There is a distinction to be made between having knowledge of X and knowledge about X. The former proceeds from comprehension, the latter from description. Consider the following phrases:
- Jocelyn has curly hair.
- Jocelyn, my neighbour, has curly hair.
- Jocelyn, my next door neighbour and colleague, has curly hair.
Phrase 1, P1, can correspond to a state of affairs, or not; it may be true or false, thus, it may denote something or nothing. P1 as presented amounts to a claim on truthfulness, so that “It is true that Jocelyn has curly hair“. On the face of it, reference is made to a definite “Joselyn”, although its specificity remains obscure, since the name “Joselyn” is not necessarily exclusive to a unique entity. Then, should the correspondence of P1 to a state of affairs be true, the information conveyed amounts to knowledge about the fact that “P1 is true” or else “It is true Jocelyn has curly hair is true“.
In spite of having attained knowledge about a state of affairs — about its surface aspects —, the substantive aspects of “Jocelyn” and its properties remain largely unknown. At first, “Jocelyn” may be the name of a human, yet it might as well be that of a pet, say, a dog. Secondly, we only have proximate acquaintance with the enumerated properties of “Jocelyn”, namely “curly hair”, for we may only assume what these actually are. The linguistic terms in use might indeed be found in the milieu of everyday language and their intended meaning may be enforced by intersubjective norms and social institutions. Even so, this in itself is no firm foundation on which to establish with certainty that the properties characteristic of “Jocelyn” are indeed whatever is contained in the ordinary meaning of the applicable linguistic terms.
The tension can become more evident when the words themselves are not familiar or when they constitute a concept or set thereof that is unidentifiable at the outset, such as when they acquire a peculiar meaning in a certain context, as they do, for example, in scientific parlance. We may indeed recognise the need to be inquisitive beyond the familiarity of appearances when presented with a phrase such as “The filamentous biomaterial that grows from follicles found in the dermis of Jocelyn is curly” (scientific jargon found on wikipedia). Though one may venture to penetrate the hermeneutic patina of P1, the phrase in and of itself will not provide grounds for certainty but, at the very best, for justified beliefs on the likeliest of possible conditions applicable.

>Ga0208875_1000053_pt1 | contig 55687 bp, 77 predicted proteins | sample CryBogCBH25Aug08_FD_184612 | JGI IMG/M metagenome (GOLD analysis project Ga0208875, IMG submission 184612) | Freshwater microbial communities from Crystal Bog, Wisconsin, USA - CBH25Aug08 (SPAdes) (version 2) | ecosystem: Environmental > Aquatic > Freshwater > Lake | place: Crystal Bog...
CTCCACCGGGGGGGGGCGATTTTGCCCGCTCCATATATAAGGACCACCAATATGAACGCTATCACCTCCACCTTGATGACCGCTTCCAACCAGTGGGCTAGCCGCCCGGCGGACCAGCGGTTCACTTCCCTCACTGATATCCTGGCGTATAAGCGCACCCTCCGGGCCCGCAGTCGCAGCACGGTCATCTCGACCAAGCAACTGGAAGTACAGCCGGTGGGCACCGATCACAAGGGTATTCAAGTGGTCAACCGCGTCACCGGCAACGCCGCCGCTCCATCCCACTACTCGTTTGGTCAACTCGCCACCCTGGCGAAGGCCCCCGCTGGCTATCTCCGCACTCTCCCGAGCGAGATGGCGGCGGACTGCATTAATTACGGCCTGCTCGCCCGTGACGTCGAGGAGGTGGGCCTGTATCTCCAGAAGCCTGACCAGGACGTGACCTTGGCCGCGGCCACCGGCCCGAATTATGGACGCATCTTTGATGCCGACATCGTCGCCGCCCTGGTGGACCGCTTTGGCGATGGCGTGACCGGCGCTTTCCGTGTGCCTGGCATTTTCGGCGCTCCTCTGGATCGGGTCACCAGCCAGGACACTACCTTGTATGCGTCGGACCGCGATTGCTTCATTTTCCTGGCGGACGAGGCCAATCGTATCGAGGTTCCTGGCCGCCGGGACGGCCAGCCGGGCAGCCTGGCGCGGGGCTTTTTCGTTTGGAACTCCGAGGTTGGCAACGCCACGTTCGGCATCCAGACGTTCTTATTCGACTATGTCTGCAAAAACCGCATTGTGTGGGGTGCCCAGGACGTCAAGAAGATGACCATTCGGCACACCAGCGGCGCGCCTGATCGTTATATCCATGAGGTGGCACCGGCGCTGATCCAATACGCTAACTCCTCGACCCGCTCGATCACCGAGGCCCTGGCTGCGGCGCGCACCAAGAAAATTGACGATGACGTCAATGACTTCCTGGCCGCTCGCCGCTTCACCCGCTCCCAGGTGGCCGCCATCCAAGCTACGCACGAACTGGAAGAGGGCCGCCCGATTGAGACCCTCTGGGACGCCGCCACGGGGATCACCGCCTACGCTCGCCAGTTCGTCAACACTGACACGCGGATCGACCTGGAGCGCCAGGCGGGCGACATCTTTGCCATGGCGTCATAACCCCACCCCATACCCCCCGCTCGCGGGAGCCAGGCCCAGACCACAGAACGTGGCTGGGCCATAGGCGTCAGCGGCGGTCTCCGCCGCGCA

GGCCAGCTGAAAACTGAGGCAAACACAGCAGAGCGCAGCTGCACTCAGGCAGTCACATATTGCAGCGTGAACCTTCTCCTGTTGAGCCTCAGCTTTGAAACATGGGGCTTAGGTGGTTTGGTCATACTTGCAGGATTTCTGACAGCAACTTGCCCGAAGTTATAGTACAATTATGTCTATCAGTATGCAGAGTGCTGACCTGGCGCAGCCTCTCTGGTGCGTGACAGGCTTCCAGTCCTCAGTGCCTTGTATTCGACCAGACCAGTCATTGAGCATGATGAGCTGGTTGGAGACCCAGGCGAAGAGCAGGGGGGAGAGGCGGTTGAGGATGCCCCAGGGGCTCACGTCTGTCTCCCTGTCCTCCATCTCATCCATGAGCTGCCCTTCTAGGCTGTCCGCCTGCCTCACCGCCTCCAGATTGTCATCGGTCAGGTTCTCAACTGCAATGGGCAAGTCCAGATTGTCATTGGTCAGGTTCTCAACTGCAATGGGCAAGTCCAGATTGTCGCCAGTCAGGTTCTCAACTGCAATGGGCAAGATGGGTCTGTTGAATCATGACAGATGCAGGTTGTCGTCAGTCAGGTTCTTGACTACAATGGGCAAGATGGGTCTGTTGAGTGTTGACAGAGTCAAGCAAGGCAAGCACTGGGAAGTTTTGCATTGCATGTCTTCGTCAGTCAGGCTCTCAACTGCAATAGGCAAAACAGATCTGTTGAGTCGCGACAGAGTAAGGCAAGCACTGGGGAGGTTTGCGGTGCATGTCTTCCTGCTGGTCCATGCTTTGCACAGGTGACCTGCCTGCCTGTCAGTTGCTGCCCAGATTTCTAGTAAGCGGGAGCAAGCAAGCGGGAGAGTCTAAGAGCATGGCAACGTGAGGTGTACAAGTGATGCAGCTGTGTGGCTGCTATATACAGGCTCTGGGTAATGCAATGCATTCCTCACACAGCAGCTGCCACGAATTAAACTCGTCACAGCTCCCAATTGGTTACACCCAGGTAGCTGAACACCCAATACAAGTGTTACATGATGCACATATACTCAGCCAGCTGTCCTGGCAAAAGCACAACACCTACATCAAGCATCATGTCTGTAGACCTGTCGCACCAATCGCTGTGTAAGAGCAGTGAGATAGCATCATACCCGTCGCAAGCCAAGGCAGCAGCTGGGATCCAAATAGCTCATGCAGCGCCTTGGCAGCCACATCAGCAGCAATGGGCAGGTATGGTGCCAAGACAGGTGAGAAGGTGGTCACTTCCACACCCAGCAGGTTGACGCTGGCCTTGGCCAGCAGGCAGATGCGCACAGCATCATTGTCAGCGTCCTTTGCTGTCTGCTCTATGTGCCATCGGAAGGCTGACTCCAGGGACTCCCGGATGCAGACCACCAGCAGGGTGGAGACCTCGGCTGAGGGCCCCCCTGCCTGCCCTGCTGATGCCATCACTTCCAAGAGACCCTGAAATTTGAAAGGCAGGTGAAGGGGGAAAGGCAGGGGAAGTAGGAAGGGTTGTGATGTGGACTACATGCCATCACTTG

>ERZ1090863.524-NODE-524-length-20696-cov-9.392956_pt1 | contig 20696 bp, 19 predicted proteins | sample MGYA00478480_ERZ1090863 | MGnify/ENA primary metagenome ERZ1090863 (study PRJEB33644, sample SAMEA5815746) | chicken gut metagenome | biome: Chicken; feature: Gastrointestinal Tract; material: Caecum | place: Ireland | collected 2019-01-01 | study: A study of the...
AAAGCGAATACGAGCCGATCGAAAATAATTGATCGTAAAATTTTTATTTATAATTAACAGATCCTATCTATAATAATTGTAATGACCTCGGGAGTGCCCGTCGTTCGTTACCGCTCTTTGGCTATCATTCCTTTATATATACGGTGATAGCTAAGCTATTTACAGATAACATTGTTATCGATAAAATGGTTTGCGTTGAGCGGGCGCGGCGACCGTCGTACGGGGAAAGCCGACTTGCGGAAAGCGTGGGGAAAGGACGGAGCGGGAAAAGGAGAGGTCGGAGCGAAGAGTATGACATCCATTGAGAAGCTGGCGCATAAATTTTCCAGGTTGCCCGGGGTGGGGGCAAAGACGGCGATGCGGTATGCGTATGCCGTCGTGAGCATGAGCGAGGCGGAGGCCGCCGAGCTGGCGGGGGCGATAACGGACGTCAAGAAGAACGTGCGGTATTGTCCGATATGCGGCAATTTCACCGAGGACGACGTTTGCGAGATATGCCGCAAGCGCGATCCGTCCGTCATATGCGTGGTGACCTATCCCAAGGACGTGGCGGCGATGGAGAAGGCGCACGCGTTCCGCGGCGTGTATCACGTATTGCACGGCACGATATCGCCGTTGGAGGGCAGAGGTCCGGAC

The degree of ambiguity peculiar to P1 — the low specificity value it exhibits — prevents us from unequivocally affirming that it can be analysable from “P1 is true” or its equivalent “It is true that Jocelyn has curly hair is true” to something more descriptive such as e.g. “It is true that Jocelyn is human and it is true Jocelyn has curly hair is true”. Given that we cannot proceed from certainty to postulate the truthfulness of the latter, we might instead opt to concede the possibility of such reformulation being valid in its correspondence to a state of affairs, so that “P1 is sometimes true“.
The same approach is to be adopted for phrases 2 and 3, P2 and P3 respectively. For the sake of brevity, the reader need not be subjected to a tedious repetition of the aforementioned, but only be provided with the elements of analysis that are new and whose consideration can offer further insight into the matter.
With regard to P2, the degree of specificity relative to P1 is to be treated as higher due to the presence of the explanatory statement “my neighbour”. The latter can only signify a human if P2 is stated by a human and if the word “neighbour” is interpreted in its literal sense. With the operation of the explanatory element and always assuming correspondence to a state of affairs, two propositions are implied beyond “P2 is true“: (i) “It is true that Jocelyn is human” and (ii) “It is true that Joselyn is my neighbour“.
Yet there is a possibility, even a remote one, that the term “neighbour” in P2 is used metaphorically or in some other idiosyncratic sense. Whether that is indeed the case or not is not pertinent to the current example. What is our intention is to rather admit the possibility of things being different and, most importantly, to adapt to that scenario by incorporating a dialectical restraint in our logical analysis of the phrase. The ramifications on the implicit propositions of P2 would then be two-fold: (a) “It is true that Jocelyn is human is sometimes true” and (b) “It is true that Jocelyn is my neighbour is sometimes true“. A reformulation of “P2 is sometimes true” would then stand for “It is true that Jocelyn is human and it is true that Jocelyn is my neighbour and it is true that Jocelyn has curly hair is sometimes true“.